The wing housing the kitchen and service quarters is the oldest part of the house, built by Richard Stockton, Signer of the Declaration of Independence, and his wife, Annis, in the mid-18th century. It was raised in height in the mid-19th century. The porch at its rear would have been used as a work place in good weather, as would the service yard. While one or two servants may have slept in the upper story, it probably also housed children of the large Stockton families.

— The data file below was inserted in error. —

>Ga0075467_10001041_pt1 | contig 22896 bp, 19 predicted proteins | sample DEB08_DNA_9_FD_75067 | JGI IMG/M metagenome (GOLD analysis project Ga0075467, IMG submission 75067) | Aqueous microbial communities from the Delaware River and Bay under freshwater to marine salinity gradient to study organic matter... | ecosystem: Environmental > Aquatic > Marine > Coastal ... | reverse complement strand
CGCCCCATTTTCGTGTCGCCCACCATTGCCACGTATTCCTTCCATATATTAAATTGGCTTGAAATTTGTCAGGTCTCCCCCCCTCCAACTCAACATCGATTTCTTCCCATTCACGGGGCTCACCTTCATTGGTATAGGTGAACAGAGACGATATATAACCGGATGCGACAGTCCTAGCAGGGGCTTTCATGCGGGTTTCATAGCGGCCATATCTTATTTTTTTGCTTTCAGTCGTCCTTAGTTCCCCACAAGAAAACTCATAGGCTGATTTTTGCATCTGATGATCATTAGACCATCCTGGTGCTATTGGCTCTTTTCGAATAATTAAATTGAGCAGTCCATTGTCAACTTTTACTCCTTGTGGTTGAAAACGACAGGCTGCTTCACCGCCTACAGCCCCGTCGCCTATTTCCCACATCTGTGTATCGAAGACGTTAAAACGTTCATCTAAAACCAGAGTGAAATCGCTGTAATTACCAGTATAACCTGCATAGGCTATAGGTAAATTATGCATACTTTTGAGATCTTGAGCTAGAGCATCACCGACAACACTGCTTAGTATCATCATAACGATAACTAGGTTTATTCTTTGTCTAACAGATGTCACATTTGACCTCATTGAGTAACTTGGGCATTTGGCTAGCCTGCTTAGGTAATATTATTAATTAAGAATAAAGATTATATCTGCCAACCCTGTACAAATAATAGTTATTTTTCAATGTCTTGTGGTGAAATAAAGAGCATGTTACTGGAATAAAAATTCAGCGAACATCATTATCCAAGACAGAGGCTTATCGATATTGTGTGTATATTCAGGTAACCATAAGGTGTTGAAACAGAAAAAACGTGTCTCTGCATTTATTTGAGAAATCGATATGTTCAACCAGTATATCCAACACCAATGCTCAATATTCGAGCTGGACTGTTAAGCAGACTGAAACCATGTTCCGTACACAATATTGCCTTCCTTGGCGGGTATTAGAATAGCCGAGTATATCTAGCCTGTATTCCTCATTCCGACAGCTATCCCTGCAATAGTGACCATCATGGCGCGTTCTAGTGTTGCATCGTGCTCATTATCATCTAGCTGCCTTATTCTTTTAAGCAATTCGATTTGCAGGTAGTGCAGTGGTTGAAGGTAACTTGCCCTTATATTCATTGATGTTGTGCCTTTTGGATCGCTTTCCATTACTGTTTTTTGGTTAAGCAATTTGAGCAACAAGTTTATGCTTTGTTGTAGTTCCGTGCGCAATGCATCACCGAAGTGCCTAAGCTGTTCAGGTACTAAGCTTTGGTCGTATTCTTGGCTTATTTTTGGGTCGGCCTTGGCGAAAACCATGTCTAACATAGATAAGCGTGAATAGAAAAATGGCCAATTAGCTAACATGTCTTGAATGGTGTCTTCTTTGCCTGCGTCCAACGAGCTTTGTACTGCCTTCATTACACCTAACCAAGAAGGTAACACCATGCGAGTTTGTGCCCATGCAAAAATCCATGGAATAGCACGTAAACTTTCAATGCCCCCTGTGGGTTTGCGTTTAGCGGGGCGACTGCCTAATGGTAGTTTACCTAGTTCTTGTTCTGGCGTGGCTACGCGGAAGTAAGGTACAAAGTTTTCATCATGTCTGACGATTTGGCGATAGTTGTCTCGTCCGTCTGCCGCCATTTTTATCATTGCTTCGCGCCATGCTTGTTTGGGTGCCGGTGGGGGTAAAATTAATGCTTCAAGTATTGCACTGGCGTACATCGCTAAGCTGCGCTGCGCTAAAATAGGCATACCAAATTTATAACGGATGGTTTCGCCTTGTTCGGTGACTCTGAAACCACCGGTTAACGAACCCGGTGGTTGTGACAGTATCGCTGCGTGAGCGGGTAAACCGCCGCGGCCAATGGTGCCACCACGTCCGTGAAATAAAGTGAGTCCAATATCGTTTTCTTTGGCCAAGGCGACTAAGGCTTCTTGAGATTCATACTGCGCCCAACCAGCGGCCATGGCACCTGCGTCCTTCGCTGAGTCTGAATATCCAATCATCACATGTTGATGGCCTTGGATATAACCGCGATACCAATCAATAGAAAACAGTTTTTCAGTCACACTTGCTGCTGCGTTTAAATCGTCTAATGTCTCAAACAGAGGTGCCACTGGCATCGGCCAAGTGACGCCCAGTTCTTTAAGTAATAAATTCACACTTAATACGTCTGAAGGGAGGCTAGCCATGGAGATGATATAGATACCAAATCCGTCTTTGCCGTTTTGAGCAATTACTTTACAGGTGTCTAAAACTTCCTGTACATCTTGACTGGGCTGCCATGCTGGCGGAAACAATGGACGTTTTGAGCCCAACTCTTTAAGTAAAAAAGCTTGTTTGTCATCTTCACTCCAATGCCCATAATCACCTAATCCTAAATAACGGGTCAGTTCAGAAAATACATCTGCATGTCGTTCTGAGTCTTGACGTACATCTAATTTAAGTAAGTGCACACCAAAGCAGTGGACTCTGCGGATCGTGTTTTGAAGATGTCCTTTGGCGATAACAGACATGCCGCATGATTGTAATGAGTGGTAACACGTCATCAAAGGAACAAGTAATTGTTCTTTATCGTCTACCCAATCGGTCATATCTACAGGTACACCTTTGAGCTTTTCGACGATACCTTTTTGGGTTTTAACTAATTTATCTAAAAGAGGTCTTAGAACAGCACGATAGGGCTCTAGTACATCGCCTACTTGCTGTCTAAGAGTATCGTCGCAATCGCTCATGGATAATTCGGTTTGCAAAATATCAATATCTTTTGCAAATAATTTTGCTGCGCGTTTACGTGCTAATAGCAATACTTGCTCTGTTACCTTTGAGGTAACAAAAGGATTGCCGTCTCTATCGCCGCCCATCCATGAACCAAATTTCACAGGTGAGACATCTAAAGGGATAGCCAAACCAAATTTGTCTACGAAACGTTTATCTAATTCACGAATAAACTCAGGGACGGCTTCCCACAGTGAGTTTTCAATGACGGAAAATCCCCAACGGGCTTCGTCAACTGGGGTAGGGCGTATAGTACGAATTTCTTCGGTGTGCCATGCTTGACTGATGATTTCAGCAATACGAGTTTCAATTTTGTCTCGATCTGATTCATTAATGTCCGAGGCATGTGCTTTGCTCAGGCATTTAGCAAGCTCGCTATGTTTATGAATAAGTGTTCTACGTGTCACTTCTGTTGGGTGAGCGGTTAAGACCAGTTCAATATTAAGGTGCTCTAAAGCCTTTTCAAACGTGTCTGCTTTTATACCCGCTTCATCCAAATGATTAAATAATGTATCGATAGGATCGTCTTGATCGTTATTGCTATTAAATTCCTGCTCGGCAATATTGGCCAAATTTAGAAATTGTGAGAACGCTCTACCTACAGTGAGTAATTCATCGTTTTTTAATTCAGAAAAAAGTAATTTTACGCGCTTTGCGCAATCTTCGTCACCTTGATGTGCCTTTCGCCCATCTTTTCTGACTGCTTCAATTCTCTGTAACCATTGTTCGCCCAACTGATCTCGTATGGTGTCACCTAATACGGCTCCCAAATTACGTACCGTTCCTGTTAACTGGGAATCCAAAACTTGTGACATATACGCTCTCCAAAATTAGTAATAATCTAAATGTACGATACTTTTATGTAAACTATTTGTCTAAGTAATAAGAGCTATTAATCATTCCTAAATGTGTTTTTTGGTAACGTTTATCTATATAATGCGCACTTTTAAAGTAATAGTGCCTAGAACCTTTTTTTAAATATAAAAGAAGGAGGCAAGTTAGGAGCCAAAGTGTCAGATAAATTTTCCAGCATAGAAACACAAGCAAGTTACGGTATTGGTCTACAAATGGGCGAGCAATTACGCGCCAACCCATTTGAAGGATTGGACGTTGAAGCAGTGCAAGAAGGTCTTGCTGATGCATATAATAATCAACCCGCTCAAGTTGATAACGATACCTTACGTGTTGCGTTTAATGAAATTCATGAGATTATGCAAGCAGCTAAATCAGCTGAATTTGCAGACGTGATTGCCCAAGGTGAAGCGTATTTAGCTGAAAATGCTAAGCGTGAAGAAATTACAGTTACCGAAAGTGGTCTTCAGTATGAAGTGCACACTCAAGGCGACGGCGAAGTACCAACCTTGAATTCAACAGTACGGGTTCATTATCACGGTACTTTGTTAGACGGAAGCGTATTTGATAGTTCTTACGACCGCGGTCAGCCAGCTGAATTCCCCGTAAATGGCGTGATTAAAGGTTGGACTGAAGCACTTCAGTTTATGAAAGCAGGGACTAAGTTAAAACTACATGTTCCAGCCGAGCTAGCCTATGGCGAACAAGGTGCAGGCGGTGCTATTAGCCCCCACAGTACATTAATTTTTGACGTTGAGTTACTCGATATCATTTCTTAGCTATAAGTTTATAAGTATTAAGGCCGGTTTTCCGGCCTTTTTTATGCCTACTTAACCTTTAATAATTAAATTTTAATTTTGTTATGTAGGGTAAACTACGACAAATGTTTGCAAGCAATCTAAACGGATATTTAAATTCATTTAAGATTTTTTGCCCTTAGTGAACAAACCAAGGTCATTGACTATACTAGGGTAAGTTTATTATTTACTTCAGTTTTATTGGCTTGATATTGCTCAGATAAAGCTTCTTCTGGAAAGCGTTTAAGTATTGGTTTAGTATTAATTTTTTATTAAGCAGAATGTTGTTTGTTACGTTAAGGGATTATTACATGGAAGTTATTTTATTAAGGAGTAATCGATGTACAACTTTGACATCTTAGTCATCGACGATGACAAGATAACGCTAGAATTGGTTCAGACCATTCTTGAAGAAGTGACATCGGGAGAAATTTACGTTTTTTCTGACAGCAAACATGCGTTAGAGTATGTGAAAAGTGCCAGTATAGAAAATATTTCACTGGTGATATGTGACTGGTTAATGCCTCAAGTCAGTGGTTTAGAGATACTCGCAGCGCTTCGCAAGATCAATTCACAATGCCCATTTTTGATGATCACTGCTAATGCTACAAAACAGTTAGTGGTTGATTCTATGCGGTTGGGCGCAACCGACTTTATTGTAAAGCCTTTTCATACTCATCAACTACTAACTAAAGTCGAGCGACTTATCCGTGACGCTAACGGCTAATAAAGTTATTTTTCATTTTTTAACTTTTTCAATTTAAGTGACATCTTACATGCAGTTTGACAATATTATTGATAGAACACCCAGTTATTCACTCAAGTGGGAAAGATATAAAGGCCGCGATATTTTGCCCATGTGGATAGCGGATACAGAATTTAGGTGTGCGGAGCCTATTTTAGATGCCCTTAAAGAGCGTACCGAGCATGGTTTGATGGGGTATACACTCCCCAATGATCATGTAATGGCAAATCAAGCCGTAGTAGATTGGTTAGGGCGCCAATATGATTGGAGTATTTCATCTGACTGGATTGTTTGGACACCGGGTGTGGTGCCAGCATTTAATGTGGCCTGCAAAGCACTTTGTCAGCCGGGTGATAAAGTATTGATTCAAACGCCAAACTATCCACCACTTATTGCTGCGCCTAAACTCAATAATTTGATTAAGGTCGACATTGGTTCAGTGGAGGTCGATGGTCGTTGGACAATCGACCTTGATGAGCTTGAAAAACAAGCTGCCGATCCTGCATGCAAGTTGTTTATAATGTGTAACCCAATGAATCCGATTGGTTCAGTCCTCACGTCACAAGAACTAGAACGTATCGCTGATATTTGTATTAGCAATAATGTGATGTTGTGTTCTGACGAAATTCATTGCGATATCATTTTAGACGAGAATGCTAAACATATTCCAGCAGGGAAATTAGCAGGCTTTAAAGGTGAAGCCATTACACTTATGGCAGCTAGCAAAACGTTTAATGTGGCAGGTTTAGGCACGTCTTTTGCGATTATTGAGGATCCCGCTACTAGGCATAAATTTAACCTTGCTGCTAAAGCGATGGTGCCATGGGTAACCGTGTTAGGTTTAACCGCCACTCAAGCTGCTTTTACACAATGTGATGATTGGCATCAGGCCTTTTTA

In the 18th and early 19th centuries, African-American slaves performed most of the domestic tasks and worked on the farm. Tax records indicate that there were between one and six slaves working at Morven at any one time, but probably there were more. New Jersey passed a gradual emancipation law in 1804, and by the 1840 census the Stocktons owned no slaves. Initially their places were taken by free black and white servants. The 1860 census indicates that all the domestic servants at Morven were Irish immigrants.
The Stockton wives and daughters also engaged in domestic tasks. The ladies of the household ironed, made preserves, prepared food, and even bottled beer.